This webinar was presented on February 4, 2015. Click on the title below to hear a recording of the webinar and view the slides.
Molecules, monitoring, mechanisms, and management: failure and success
Dr. Ralf Nauen, Bayer CropScience
Dr. Nauen is a Bayer CropScience Research Fellow working in Monheim, Germany. He is is the recipient of the 2014 ACS International Award for Research in Agrochemicals. He is
internationally recognized for his research in insect toxicology and resistance, which has focused on insecticide mode of action and insecticide and acaricide resistance mechanisms and management.
Oilseed rape (Brassica napus) is a crop of global economic importance. Particularly in Europe, winter oilseed rape cultivation exploded in the 1990s, and it is now grown on several million hectares representing 30% of the worldwide production. Along with the expansion of winter oilseed rape acreage in Europe, coleopteran pests also became more widespread, leading to an annual invasion of this crop by billions of beetles of the genus Meligethes (pollen beetle). Over the years this European mega pest developed widespread, high metabolic P450-driven resistance to a major chemical class of insecticides, the pyrethroids. Although new modes of action have been introduced for Meligethes control, selection pressure by pyrethroids remains high for various reasons. The paper reviews ten years of research on molecules, monitoring, mechanisms and management conducted to investigate a remarkable case of resistance evolution that has spread throughout an entire continent. From both fundamental and applied aspects it is an exciting case study exemplifying both failure and success in insecticide resistance management in modern applied entomology.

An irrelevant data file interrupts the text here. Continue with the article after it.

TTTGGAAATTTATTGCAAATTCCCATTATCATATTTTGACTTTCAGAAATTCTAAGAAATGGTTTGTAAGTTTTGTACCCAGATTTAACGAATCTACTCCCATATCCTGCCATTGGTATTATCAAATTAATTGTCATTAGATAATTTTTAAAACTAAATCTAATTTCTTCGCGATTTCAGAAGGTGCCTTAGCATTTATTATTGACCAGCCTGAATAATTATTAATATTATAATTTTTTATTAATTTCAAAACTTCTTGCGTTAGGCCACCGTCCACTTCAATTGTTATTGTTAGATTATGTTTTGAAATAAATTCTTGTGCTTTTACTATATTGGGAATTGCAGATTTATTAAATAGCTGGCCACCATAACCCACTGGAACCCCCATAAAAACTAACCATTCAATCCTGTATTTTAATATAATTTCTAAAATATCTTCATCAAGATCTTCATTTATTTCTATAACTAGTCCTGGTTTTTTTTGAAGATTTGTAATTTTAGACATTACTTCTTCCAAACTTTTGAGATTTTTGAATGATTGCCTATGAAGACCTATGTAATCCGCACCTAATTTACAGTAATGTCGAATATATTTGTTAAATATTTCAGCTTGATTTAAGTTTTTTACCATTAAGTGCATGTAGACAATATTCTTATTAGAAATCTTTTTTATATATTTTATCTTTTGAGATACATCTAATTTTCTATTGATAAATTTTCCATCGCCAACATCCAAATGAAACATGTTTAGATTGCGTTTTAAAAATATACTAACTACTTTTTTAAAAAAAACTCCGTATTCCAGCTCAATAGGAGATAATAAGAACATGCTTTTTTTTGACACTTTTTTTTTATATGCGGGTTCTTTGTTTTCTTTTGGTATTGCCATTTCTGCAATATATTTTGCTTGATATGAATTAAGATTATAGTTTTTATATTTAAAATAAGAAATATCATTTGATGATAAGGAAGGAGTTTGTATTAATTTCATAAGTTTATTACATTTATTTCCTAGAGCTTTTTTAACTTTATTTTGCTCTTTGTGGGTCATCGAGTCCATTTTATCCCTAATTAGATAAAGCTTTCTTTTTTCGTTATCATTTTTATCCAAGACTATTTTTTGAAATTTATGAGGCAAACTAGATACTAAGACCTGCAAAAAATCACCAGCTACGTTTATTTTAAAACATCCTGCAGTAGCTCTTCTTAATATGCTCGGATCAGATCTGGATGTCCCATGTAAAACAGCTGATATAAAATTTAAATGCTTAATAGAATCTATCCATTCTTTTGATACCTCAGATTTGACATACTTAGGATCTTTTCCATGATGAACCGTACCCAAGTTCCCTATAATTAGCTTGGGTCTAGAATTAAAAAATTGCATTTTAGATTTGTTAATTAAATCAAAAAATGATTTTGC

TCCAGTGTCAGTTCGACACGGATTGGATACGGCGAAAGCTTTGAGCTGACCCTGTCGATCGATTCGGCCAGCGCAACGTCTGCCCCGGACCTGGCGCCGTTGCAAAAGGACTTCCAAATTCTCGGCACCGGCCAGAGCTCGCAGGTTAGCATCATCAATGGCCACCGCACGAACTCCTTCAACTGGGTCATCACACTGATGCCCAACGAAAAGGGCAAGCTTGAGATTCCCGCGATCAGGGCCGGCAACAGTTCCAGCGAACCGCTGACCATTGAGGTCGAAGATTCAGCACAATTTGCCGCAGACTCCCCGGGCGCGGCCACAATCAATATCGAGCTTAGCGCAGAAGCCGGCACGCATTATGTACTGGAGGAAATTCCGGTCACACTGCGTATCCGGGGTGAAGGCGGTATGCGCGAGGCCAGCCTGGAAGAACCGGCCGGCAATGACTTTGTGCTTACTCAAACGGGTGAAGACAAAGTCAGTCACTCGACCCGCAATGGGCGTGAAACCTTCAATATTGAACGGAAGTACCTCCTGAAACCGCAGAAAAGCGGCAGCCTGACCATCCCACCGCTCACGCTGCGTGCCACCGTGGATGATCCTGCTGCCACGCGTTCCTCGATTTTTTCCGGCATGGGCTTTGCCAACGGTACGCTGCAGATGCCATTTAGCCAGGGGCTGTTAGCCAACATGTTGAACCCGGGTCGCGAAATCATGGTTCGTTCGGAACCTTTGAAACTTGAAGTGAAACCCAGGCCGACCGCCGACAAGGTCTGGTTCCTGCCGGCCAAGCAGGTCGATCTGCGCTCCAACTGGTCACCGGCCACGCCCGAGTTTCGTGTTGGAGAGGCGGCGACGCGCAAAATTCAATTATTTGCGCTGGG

A genomic approach to understanding insecticide resistance in the peach potato aphid, Myzus persicae
Dr. Chris Bass, Rothamsted Research